Need Help?

What Can I do?

Are You Safe Right Now? read our Signs of Abuse

If you are in Immediate Danger call 911

If you question your safety, or your children’s safety, you must act right away.

If its not safe to call right now, try when your abuser leaves the room, then call 911. Tell them you are afraid you are going to be hurt and you can’t talk. If you are using your cell phone you will need to give 911 your address. Leave the phone off the hook out of sight. Remember your safety plan, move to an area you can not be trapped in, close to an exit.  

If you do not feel you want to call the police you can call the VictimLINK line (1-800-563-0808) which provides
information and referrals to all victims, as well as immediate crisis response to victims of violence.


Call our Confidential Line 604-872-7774 to receive support, talk over safety planning, go through your choices that can help with your safety and ask any questions you may have  

If you are able to leave to a safe location –
Use a friend or family members phone that your abuser cannot trace calls from
Use a computer at the public library or at a trusted friend/family members home to research for help 

If you are not in immediate danger but you are planning to leave, here are some important safety and wellness issues for you to consider. Many women arrive at our home with their children and the clothes on their backs. But if you can, any safety planning you can do will help you. And take a moment to learn how to cover your tracks.

Safety Plan

Are you being abused and planning to leave?
  • Do not tell your partner that you’re thinking of leaving.
  • When you do leave, take your children with you.
  • Plan your emergency exits.
  • Save as much cash as you can.
  • Keep emergency phone numbers with you at all times.
  • Set aside money for a taxi or public transit.
  • Take valuable documents: passports, birth certificates, marriage certificates, immigration papers, health cards, SIN cards, and bank cards.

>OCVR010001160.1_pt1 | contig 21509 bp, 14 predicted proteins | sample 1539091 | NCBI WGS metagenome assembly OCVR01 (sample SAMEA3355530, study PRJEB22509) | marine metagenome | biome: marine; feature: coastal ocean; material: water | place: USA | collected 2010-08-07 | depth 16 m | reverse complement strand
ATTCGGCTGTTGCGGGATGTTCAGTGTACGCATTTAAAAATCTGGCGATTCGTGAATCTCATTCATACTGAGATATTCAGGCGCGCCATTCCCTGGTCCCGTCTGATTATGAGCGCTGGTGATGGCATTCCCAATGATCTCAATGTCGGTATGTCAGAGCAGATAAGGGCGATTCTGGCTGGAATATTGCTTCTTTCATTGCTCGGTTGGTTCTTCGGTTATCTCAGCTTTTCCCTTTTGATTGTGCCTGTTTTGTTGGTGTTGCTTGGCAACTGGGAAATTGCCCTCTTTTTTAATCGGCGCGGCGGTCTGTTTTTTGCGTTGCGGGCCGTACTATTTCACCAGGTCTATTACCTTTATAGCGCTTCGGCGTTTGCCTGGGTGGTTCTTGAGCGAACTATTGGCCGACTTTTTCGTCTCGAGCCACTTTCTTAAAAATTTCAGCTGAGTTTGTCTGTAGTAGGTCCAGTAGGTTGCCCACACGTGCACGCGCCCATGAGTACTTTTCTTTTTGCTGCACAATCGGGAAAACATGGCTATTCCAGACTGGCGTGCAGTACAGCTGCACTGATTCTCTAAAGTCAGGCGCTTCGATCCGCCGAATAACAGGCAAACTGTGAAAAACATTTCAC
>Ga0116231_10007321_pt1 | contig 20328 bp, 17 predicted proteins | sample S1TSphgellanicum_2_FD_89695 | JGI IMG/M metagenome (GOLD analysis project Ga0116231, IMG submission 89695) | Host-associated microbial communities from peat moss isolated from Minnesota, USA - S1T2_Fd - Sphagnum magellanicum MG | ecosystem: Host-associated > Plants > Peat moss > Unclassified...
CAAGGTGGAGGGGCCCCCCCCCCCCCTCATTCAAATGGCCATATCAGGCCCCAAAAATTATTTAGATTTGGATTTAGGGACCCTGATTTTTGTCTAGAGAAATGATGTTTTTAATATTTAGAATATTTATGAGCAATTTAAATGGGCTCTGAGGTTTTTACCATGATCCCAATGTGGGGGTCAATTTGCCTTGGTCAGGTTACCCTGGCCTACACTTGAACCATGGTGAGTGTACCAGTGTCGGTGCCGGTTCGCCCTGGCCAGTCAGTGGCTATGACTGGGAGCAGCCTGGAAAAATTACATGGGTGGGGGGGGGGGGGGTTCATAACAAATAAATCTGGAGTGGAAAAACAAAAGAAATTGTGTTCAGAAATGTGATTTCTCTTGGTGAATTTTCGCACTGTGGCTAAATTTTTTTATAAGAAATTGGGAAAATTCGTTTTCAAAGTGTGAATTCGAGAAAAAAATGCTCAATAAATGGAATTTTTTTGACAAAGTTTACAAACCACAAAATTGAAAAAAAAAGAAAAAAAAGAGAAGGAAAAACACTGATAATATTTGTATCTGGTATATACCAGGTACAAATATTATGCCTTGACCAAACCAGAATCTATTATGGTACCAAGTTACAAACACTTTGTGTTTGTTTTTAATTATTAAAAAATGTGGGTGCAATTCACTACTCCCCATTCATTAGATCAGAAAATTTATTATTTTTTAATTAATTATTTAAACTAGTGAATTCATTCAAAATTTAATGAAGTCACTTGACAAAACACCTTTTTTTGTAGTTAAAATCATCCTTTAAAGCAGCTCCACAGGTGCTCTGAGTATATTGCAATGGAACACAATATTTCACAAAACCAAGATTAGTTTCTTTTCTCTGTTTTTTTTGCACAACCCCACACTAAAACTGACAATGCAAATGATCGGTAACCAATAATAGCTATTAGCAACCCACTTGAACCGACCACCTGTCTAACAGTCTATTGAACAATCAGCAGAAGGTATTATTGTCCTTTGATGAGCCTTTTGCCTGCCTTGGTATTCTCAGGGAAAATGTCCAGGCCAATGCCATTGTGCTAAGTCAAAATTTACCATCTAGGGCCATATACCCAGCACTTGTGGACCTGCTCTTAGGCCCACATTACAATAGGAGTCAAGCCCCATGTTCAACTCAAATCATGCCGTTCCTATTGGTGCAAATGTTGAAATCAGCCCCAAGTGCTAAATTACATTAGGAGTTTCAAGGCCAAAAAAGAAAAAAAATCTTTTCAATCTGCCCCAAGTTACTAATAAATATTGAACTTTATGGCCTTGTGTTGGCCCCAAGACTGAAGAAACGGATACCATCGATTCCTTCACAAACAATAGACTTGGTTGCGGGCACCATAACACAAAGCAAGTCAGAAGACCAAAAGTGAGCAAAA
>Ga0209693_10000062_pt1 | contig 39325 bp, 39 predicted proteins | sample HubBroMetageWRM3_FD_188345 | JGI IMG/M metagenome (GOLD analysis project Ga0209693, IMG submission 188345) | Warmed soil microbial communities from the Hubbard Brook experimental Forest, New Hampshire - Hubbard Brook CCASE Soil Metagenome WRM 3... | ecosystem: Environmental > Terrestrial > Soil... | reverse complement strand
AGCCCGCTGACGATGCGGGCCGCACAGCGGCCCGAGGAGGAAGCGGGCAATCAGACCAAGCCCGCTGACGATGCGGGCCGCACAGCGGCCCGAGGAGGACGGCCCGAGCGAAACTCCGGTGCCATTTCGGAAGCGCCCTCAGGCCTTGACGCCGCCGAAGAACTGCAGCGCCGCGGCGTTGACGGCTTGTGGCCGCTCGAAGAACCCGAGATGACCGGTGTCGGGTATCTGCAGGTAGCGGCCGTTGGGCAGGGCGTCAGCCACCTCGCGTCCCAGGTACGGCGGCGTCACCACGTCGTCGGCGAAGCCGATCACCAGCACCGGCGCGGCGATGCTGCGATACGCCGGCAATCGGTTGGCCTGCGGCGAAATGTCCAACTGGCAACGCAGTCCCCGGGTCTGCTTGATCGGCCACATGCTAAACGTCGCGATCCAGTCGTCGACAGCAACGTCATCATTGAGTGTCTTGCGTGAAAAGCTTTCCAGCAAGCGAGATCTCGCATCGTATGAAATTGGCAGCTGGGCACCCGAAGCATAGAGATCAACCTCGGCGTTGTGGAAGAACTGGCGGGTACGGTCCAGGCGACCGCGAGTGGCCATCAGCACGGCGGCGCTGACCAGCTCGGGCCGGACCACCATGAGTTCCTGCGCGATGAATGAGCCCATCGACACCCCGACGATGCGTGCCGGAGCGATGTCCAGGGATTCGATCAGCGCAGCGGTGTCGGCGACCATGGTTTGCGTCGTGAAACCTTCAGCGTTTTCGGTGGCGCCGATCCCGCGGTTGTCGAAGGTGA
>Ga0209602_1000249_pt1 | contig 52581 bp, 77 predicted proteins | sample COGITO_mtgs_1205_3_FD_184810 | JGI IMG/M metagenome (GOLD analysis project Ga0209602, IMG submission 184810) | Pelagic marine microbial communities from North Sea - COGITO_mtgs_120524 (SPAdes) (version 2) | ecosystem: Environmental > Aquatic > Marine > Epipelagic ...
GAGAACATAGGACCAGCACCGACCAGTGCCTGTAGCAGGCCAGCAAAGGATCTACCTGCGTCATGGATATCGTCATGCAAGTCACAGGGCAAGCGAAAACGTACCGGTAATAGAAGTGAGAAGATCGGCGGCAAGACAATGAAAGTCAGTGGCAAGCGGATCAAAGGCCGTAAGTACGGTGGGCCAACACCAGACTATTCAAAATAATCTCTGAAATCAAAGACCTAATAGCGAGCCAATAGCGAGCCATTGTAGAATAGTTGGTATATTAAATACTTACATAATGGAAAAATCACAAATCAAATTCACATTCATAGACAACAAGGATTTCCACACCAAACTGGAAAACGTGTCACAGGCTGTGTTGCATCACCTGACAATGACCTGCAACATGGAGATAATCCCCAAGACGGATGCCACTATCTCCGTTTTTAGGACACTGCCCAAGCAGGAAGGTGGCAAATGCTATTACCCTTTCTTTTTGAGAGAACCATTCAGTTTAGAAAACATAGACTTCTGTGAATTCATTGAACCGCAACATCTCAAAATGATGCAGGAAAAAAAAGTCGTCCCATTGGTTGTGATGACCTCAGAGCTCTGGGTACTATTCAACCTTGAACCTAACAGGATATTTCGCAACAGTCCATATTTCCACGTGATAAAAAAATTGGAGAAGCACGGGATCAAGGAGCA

• Take all prescription medications for you and your kids.
  • If possible, bring documents that prove you have been living at the same address as your partner.
  • Open a bank account in your name or in the name of a person you trust. Make sure bank statements are not mailed to your home.
  • Hide extra clothing, house keys, car keys, money etc. at a trusted friend’s house.’
  • Have an emergency suitcase packed, if possible or stored at a friends place.
  • Include some special toys and comforts for your children.
  • When you’ve made your decision to leave seriously consider stopping all communication with your abuser. Find out what carrier your cell service is using and go to their closest retail store. Then create a new account with them and get a new SIM card with a new phone number beforehand. This will assure the SIM card works flawlessly as some phones are locked to their carrier. On the way to safety, power down your phone so you can not be located. Take the old SIM card out and put the new SIM card in your phone. This will give the new phone number that you just signed up for and also cut off all communication with your abuser (since your phone number will now be different). Make sure you tell your trusted family and friends the new phone number beforehand so they know when you’re calling. This is for your safety and the safety of those you are going to join with.

Signs of Abuse

If you are a victim of abuse, or think you may be, you can contact us right now.

Violence in a relationship can happen over time or in an instant. Does your relationship have any of these signs of abuse?

  • Physical abuse, including slapping, hitting, punching, pushing, shoving, choking
  • Striking with any kind of weapon/objects 
  • Physically harming children 
  • Sexual assault/rape
  • Threatening children 
  • Disregard for welfare of children 
  • Physically harming family pets 
  • Degradation and humiliation 
  • Isolation and confinement 
  • Emotional, psychological and verbal abuse
  • Threatening language 
  • Escalating arguments 
  • Withdrawal of emotional or financial support 
  • Attempts to control or cut off friendships or family ties
  • Increased hostility toward other friends or family

If you see any of these signs of abuse in your relationship, get help immediately. You can also learn more by reading what can I do?

Be Smart – Cover Your Tracks

At the top of every page on this website, you will see our Exit Website Button. Click that any time to immediately hide this page if your abuser comes into the room.
An abuser can often tell when their victim has made up their mind to stop the abuse. Do not underestimate them. Learn to cover your tracks.

Your computer and telephone consistently keep records. Get familiar with what information is being saved. Here are some general guidelines. For some this information can be complex and overwhelming. If you are not sure you can be safe, do not use a computer or telephone that your partner has access to. You can use computers at a public library or a friends or family phone to reach out for help.